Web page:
The kitchen is the social hub of the house and needs to be well-lit to allow accurate food preparation. A good quality LED light will help achieve a high CRI score of 90+, which will accurately portray the colour of the food. Previously, CFL (Compact Fluorescent Lights) were used in the kitchen and could only produce a CRI rating of around 80.
The lights in a kitchen should be bright (all over 2500 Kelvin) and bordering on the cool side for a clean effect. Pioneering the luxury lighting UK market, the OKA founders have developed a range of lights suitable for the kitchen, which is compatible with LED light bulbs.
The dining room, however, is a different story. For dinner parties and social occasions, you want a comfortable space for entertaining. This is underscored by creating a dark, intimately lit room with warm pools of light.
The dining room walls should be washed with a lower light level and accent lights should be added to draw attention to a special ornamental feature. Why not place lights, like the Kahili Leaf Lamp on a grand console table to beacon rays across a vase or sculpture. If your sitting room is embellished with wall lights, select a small 3W or 4W light bulb.
How to select light bulbs which will make a bedroom more relaxing
Lux: 100lx (general lighting), 200lx (task lighting)
Watts: 2W – 6W (for reading lights)
After dark, screens should be stored away and the lighting in the bedroom should be a warm-white (approximately 2200 Kelvin). This is because cold blue light and LED screens halt the production of melatonin, the hormone which sends us into a deep slumber.
Dimming is essential in achieving a relaxing atmosphere and improves the versatility of a room. Bedside lighting should provide down light to allow reading, but not up light so that the room remains dark. Displaying a bedside lamp, such as the Nymphea Lamp, on each of your side tables will make the lighting in your bedroom more balanced. Placing a mirror behind each lamp will project the light around all the nooks and crannies, doubling the light sources whilst keeping the bedroom beautifully lit.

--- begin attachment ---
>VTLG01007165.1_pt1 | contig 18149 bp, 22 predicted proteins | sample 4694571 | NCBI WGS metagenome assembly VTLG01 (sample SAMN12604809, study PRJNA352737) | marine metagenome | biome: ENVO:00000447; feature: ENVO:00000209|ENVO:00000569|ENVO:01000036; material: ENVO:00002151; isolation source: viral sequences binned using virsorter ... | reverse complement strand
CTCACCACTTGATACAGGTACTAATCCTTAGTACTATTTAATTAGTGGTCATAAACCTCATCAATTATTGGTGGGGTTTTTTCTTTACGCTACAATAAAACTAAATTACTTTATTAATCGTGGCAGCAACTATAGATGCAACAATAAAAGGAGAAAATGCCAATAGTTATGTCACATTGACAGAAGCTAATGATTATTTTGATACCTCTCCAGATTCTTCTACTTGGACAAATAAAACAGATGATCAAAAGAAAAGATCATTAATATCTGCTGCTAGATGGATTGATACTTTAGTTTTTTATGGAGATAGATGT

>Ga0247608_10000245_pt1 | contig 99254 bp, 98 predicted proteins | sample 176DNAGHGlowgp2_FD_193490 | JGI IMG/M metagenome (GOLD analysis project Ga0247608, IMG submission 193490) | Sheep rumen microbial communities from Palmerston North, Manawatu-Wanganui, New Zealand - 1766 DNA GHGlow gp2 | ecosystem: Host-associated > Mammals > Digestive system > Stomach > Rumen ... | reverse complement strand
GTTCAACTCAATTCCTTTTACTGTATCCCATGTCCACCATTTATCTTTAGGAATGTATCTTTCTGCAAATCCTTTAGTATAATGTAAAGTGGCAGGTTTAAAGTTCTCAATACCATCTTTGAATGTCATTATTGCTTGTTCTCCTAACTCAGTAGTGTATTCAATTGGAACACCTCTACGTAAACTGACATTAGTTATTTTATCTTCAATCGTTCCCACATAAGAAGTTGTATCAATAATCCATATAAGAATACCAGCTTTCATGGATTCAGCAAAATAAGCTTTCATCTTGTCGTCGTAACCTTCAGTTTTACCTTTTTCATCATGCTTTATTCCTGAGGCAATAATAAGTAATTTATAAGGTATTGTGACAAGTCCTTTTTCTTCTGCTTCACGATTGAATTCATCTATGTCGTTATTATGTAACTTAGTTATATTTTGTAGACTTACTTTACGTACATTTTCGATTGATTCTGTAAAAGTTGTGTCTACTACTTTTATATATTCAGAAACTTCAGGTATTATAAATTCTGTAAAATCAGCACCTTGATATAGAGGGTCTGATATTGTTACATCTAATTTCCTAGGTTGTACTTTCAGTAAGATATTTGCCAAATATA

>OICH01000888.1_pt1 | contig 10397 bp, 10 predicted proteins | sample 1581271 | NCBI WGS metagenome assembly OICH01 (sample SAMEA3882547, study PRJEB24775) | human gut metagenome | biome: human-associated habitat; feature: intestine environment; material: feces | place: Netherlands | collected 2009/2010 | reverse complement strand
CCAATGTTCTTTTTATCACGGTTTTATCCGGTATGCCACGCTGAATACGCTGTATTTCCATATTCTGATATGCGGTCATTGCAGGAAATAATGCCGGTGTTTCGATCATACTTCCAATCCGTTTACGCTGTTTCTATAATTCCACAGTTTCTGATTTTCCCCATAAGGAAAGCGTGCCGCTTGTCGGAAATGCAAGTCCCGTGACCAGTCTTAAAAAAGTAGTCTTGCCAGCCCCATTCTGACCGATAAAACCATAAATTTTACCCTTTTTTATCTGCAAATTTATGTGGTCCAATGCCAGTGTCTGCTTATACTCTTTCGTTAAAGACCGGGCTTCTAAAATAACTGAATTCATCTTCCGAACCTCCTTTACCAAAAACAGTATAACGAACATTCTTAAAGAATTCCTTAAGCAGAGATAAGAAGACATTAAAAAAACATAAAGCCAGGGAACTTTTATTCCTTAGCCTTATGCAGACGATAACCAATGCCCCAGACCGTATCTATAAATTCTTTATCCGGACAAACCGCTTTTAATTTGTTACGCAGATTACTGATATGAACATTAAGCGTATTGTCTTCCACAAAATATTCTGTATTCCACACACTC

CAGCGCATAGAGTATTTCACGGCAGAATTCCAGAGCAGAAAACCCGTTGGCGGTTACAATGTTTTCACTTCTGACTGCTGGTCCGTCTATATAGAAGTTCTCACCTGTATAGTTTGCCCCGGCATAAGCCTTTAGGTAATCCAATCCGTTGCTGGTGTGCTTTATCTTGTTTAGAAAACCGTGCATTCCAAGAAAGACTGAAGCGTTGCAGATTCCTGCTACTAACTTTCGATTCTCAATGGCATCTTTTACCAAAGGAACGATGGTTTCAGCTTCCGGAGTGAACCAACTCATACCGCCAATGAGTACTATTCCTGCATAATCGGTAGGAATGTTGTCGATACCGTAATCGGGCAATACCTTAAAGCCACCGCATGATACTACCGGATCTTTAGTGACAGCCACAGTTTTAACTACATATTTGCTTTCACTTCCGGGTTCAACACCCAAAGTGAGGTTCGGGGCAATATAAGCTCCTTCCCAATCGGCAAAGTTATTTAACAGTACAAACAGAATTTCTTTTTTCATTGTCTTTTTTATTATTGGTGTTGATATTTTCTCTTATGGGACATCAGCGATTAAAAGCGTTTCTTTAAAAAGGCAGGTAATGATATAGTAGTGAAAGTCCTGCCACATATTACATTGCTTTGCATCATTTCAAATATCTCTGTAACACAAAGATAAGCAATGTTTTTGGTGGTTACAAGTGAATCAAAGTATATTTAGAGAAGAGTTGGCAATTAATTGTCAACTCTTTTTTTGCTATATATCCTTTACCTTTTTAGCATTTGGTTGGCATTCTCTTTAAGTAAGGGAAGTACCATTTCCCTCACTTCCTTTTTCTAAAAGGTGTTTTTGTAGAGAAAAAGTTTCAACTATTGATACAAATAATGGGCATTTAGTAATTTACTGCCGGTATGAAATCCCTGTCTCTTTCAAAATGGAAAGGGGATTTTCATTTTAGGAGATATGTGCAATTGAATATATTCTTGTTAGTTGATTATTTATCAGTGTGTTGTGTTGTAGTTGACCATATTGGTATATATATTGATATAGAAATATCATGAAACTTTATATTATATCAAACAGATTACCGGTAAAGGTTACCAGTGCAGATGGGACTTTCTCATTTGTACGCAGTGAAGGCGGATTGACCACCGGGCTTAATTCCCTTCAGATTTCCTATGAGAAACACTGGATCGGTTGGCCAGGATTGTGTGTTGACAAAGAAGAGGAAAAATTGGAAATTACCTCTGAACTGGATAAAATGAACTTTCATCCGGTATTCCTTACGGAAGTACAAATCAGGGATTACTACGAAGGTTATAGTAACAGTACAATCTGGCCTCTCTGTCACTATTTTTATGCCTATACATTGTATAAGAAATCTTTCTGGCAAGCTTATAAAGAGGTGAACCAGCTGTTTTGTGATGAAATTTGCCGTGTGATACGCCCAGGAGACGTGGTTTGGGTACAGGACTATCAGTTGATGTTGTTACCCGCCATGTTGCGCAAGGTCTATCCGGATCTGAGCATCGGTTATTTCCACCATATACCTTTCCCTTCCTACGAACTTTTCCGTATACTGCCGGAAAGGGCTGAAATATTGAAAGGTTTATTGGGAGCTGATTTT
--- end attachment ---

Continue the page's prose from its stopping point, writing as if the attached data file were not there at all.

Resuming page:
For task lighting, which could be displayed on a desk, select a bulb with 200lx and pick 100lx for the main bedroom light. The dimmable Zion LED 6W bulb emits a lovely warm-white glow (2200k) and would work well with table lamps, which you can customise through your choice of lampshade.
How to choose lighting for your bathroom
Lux: 100lx (general lighting), 150lx (task lighting)
Type: LED or Halogen
Watts: 6W (general lighting), 3-4W (task lighting)
Lighting rich in lumens is key to making a bathroom nice and bright. The bathroom is one of the few rooms in the house where cold light is acceptable (4100 Kelvin) and gives the space an energetic feel. Halogen lights are a popular choice for the bathroom, as they give off a bright white light which mimics natural daylight.
Task lighting should be placed either side of a large mirror – for decorative and functional purposes – and be fitted with an LED bulb. Generally, across the bathroom, lighting should be designed with uniform background lights with higher light levels in each area of use (sink, shower, bath etc.). Due to the wet environment, bulbs need to have an IP44+ rating to ensure they aren’t submerged in water. To avoid a short-circuit, make sure your light bulb fixtures and fittings are suitable for the bathroom.
Light bulbs dictate the mood of a room and it’s easy to diminish the feel of a space with the wrong light bulb. But hopefully, we’ve ‘illuminated’ you on which type of light bulb to use in each room. Remember to change your light bulbs throughout the year to create the perfect lighting for your space – in the colder months there will be less natural light to play with, so you’ll need more lighting, and you’ll need to swap to lower wattage bulbs to achieve that cosy autumnal glow.
For further inspiration, Lucinda sheds light on her favourite sitting room lighting tips – including the use of wall lights if you’re working with a compact space.